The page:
Academic journal article The McKinsey Quarterly

The War for Technical Talent

Academic journal article The McKinsey Quarterly

The War for Technical Talent

Article excerpt

Two years ago, MoKinsey's War for Talent study [1] crystallized the struggle of US companies to find, train, and keep good employees. A recent McKinsey survey, buttressed by case studies and client work, focused on 5,000 computer science and electrical engineering graduates at top universities.

Fewer middle-aged people...

The original report took its cue from a UN study projecting a 15 percent fall in the number of 35- to 44-year-olds by 2015. People who can fill technical jobs are in critically short supply: according to the US Bureau of Labor Statistics, one-tenth of the more demanding technical openings (such as those related to information technology and electrical engineering) already can't be filled within the relevant time frame.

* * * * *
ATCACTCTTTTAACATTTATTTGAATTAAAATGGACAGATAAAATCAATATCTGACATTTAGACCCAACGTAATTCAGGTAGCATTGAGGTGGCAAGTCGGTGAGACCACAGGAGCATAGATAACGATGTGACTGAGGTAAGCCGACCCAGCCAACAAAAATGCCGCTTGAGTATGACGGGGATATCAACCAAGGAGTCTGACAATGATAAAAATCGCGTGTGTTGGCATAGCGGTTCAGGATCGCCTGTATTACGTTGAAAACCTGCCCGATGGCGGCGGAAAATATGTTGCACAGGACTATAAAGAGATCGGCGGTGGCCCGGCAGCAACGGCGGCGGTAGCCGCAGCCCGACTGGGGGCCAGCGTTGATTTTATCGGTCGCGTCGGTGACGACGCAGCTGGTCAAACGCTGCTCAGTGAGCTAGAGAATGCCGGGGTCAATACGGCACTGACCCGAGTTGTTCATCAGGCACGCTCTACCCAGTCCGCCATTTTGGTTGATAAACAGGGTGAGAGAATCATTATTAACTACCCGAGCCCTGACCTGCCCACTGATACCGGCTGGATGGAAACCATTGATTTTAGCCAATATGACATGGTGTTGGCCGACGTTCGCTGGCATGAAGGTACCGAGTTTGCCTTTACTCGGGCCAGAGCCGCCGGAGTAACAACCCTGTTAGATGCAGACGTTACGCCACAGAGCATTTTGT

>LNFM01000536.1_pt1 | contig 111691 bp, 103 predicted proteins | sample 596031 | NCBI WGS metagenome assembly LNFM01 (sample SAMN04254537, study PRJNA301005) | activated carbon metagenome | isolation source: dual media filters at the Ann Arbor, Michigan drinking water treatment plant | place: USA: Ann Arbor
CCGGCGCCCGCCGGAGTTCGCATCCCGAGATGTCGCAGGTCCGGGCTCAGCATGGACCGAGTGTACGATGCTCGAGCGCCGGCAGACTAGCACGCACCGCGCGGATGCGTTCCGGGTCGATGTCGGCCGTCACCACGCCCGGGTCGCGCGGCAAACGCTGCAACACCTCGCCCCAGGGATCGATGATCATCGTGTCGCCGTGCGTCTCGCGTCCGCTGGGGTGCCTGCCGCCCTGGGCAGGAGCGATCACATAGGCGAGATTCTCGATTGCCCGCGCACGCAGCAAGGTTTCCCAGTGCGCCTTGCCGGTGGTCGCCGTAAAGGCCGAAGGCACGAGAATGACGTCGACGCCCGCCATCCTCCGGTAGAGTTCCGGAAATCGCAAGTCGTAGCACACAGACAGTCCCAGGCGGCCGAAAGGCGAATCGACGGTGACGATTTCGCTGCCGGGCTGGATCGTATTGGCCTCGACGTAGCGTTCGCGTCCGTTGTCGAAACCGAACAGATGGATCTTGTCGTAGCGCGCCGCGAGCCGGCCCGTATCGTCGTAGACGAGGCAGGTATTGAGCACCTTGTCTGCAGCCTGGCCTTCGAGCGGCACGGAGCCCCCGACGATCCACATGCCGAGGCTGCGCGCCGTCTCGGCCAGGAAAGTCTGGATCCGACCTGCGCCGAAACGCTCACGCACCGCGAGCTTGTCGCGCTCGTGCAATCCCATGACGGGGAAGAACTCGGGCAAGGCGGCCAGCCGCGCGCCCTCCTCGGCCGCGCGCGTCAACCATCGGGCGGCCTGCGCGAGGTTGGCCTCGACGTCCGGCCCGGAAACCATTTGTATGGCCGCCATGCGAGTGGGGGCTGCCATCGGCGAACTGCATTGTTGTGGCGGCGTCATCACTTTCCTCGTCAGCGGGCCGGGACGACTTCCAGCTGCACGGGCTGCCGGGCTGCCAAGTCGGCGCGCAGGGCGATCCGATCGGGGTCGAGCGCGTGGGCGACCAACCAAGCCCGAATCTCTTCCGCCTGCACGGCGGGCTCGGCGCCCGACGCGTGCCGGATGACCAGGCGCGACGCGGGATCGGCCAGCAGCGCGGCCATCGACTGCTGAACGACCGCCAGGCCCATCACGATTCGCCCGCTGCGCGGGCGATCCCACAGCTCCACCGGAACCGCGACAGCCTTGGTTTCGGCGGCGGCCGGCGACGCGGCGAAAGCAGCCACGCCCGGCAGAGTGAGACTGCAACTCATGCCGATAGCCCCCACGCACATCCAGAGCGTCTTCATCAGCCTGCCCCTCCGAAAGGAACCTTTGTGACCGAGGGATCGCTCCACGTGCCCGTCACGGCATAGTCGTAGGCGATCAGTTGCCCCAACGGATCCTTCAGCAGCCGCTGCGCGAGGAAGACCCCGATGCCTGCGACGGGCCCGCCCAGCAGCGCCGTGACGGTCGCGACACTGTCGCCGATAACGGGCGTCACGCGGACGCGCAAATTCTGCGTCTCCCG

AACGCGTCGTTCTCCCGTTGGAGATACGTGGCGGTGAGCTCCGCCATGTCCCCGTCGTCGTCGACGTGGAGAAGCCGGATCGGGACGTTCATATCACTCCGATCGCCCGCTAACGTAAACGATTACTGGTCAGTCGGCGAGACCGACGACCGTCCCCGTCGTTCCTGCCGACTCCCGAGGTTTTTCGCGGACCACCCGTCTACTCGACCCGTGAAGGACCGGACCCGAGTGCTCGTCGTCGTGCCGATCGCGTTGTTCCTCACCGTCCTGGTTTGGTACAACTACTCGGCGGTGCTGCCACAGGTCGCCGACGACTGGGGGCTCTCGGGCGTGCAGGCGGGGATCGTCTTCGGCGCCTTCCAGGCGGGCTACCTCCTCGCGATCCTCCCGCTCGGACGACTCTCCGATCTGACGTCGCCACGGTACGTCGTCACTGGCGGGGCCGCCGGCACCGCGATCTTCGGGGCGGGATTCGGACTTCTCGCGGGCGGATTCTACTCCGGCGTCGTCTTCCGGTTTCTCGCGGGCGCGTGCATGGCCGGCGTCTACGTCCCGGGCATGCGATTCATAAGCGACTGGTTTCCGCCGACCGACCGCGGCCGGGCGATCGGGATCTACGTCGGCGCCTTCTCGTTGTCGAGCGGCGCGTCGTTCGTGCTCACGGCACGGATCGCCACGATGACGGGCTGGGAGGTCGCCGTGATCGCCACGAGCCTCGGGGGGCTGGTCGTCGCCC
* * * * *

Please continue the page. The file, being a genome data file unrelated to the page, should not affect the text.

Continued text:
... mean that finders must look further afield ...

Typically, both large and small companies have hired from big businesses, whose resources and training programs make them good sources of talent. At present, however, most employees no longer work for a big business--they have already left!

...and employees aren't keepers anyway...

When companies, large and small, find qualified employees, they don't stay for long. Half of those who graduated in the 1971-90 period left their first jobs within three to five years, and among those who graduated from 1991 to 1993, more than two-thirds did. Recent graduates receive, on average, 30 new offers a year. …

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